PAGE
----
British-American singer, producer and former member of The Walker Brothers, Scott Walker is finally releasing his first studio album since 2006’s The Drift. Bish Bosch stands in stark contrast with the music that made him a household name back in the 1960s, it is progressive, honest and inventive. Indeed, Bish Bosch is very experimental, with a maddening feel like it’s the sound track for a horror movie.
“See You Don’t Bump His Head” is a surging, building track with the first insight into Walker’s haunting lyrics and vocals; “while plucking feathers from a swan song, a cobweb melts within a womb…while plucking feathers from a swan song, at last the sheet of jewels arrives”. Guitar twangs sporadically over a steady beat.
“Corps De Blah” opens with vocals alone, Walker’s voice has a steady, religious feel, like he’s leading a sombre choir group session for a funeral. Ominous squeaks and minor keys startle as the song goes on. At ten minutes in length , the track seems to be broken into various chapters, the sound effects get more and more cinematic, with the words to match; “nothing clears a room like removing a brain, hail the rain, hail the rain”. And, like all good thrillers, the track ends with sound of a blade being sharpened.
“Phrasing” Walker repeats the sentence; “Pain is not alone” over a sparse soundscape which builds up to a strange juxtaposition of latin sounds, rock and electronic scatterings. The twenty minute ensemble “SDSS14+13B (Zercon, A Flagpole Sitter)” sits with steady, thick silences between declaratives from Walker; “you should get an agent”, “Northmen do not eat the big pink mint” playing also on the notion of identity, singing about “the I”. Dramatic strings and sound effects accumulate.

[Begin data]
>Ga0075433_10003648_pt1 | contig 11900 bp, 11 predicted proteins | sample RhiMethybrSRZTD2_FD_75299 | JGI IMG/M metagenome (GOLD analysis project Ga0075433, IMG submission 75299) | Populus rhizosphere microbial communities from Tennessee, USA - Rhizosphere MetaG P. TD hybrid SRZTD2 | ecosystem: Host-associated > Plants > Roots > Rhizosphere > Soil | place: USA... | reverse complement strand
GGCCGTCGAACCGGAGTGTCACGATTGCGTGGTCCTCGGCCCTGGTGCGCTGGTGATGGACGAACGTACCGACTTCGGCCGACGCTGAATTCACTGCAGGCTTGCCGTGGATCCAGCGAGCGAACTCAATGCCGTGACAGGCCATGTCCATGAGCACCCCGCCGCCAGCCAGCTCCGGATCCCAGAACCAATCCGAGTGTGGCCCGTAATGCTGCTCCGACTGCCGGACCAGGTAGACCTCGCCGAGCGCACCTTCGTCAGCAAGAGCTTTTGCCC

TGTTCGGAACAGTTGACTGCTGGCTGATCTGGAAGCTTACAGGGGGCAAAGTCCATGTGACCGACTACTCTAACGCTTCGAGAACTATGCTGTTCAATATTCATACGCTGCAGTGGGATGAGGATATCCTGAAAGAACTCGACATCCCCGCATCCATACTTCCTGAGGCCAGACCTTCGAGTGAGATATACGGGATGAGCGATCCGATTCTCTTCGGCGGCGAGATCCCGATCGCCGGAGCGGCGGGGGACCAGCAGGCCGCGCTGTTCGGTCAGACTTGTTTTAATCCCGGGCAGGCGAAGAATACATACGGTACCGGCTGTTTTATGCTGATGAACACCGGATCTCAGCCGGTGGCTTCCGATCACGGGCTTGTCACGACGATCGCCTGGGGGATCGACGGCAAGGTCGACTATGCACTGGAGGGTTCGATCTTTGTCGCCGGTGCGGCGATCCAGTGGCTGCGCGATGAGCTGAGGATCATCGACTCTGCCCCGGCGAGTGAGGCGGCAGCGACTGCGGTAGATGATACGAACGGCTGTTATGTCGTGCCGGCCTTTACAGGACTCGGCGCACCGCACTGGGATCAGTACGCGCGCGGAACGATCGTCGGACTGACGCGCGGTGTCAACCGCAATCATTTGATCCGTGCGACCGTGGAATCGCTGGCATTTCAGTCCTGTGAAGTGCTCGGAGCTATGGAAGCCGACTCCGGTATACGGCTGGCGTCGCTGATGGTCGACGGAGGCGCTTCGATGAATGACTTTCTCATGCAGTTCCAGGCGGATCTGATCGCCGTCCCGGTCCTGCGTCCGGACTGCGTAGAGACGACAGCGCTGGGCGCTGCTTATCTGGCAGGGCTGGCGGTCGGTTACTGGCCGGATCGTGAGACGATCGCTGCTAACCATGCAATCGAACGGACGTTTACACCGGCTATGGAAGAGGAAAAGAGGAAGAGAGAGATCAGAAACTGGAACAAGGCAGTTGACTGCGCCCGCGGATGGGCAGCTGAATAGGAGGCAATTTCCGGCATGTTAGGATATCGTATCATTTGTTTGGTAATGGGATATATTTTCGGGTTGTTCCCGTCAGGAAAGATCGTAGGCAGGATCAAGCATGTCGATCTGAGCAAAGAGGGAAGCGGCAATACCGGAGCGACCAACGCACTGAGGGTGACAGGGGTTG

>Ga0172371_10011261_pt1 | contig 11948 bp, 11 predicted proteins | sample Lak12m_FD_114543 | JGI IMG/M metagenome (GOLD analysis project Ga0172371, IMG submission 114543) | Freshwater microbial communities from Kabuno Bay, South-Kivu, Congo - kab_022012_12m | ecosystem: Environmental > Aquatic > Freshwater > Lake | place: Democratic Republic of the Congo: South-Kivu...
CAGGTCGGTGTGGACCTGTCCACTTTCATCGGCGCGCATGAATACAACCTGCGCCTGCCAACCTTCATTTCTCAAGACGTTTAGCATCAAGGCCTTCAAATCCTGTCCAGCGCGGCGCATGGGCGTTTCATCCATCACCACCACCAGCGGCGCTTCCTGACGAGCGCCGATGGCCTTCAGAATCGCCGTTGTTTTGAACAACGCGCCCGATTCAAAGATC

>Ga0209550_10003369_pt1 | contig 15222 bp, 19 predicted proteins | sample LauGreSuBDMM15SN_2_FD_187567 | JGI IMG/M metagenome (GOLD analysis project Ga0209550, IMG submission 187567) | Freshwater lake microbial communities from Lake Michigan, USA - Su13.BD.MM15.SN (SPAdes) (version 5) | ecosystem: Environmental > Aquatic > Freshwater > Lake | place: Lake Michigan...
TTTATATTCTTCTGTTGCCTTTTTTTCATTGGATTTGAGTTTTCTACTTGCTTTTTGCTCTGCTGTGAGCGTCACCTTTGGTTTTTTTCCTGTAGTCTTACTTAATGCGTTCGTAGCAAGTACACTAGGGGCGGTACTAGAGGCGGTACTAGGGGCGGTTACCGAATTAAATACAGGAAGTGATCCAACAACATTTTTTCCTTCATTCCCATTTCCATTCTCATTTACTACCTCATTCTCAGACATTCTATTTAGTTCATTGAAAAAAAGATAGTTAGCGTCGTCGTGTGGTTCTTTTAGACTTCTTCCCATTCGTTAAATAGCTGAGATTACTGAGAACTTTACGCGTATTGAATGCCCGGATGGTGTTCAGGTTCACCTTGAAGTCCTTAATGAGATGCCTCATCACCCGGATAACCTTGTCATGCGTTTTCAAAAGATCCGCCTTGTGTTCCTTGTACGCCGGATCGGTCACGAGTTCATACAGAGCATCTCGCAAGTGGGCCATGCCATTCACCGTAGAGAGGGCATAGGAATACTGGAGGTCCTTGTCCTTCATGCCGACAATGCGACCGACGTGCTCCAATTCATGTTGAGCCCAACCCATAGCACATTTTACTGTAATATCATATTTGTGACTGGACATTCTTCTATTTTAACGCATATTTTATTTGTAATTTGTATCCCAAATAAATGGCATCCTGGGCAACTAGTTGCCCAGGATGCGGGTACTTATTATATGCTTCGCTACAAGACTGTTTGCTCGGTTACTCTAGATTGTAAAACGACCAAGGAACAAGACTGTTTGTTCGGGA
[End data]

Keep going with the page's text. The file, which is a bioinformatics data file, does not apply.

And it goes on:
Walker evokes evermore gory similes in “Dimple” for example; “November in July, eyes glinting in darkness like freshly crushed flies”, the eery background drones continue.“Tar” starts with more sounds of blades being sharpened. Walker says of the references in an interview on the label website; “I’m not particularly fascinated by brutality – I mean, at times I’ll use it on a comic level, or it’ll be angry, but I’m never striving for it – it just happens. I don’t know why – that’s for an analyst!”
Scott Walker goes on to say; “I’m a pessimist, in that I know it’s not going to end well… But most of my songs are spiritual at the core. I try not to be too cynical about things, because it’s too difficult otherwise. You have to be able to work your way through it – you have to be able to see what’s there, and deal with it.” And deal with it he certainly does, in a way that only Scott Walker can; with originality and that instantly recognizable set of vocals.
Reviewed by Heather Welsh.
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